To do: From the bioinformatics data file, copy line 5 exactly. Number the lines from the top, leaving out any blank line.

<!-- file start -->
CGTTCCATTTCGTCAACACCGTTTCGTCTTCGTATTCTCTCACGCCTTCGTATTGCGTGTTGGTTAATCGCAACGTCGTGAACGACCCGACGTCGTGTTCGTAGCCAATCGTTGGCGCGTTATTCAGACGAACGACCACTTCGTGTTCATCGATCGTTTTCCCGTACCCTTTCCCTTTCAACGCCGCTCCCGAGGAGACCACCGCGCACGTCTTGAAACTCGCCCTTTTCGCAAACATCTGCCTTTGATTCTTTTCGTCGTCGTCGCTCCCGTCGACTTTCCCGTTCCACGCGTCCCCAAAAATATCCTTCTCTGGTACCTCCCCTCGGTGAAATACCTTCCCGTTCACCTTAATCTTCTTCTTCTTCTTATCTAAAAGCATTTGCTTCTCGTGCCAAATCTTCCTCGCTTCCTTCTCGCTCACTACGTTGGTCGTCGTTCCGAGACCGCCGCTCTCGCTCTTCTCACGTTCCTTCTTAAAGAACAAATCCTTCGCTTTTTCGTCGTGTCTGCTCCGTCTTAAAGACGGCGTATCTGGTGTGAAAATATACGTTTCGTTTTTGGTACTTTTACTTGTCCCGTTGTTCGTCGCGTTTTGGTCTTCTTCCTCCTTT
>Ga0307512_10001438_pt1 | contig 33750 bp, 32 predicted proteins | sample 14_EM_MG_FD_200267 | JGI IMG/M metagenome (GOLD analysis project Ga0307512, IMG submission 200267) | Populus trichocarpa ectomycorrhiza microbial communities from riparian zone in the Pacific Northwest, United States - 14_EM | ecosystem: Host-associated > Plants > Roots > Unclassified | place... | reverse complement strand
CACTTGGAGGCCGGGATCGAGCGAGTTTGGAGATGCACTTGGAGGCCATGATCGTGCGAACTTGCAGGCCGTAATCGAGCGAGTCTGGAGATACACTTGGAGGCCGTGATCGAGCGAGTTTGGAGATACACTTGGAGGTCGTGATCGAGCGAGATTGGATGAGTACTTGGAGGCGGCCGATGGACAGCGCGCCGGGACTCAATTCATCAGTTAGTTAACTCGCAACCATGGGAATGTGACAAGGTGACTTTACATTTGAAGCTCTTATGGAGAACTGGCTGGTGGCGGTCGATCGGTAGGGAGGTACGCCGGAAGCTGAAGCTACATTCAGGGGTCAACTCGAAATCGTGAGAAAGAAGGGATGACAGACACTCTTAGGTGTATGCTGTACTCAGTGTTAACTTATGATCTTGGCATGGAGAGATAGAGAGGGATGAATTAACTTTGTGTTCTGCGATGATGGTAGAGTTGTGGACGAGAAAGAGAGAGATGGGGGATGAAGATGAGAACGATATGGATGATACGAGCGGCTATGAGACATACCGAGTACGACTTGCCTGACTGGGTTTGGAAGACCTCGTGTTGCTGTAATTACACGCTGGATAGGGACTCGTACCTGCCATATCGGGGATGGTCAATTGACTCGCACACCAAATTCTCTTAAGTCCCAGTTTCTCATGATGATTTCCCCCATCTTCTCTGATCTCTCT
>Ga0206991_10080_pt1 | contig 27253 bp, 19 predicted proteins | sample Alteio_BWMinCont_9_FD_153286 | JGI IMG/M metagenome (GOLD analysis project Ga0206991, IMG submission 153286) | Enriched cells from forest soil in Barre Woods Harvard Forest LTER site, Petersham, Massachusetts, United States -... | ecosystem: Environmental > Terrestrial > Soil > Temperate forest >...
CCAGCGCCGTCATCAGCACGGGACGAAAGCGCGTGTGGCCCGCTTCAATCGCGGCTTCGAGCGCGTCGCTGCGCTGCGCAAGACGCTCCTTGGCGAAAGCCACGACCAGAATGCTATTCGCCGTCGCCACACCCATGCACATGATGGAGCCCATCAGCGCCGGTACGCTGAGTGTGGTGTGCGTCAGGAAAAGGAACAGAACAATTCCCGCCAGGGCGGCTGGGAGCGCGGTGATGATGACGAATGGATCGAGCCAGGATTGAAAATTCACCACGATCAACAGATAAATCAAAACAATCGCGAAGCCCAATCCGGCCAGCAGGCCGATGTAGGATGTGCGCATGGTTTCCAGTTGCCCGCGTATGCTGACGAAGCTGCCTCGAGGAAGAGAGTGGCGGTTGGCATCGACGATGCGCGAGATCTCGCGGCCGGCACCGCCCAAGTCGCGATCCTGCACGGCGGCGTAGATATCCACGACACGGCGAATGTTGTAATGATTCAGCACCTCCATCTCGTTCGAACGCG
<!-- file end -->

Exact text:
CCAGCGCCGTCATCAGCACGGGACGAAAGCGCGTGTGGCCCGCTTCAATCGCGGCTTCGAGCGCGTCGCTGCGCTGCGCAAGACGCTCCTTGGCGAAAGCCACGACCAGAATGCTATTCGCCGTCGCCACACCCATGCACATGATGGAGCCCATCAGCGCCGGTACGCTGAGTGTGGTGTGCGTCAGGAAAAGGAACAGAACAATTCCCGCCAGGGCGGCTGGGAGCGCGGTGATGATGACGAATGGATCGAGCCAGGATTGAAAATTCACCACGATCAACAGATAAATCAAAACAATCGCGAAGCCCAATCCGGCCAGCAGGCCGATGTAGGATGTGCGCATGGTTTCCAGTTGCCCGCGTATGCTGACGAAGCTGCCTCGAGGAAGAGAGTGGCGGTTGGCATCGACGATGCGCGAGATCTCGCGGCCGGCACCGCCCAAGTCGCGATCCTGCACGGCGGCGTAGATATCCACGACACGGCGAATGTTGTAATGATTCAGCACCTCCATCTCGTTCGAACGCG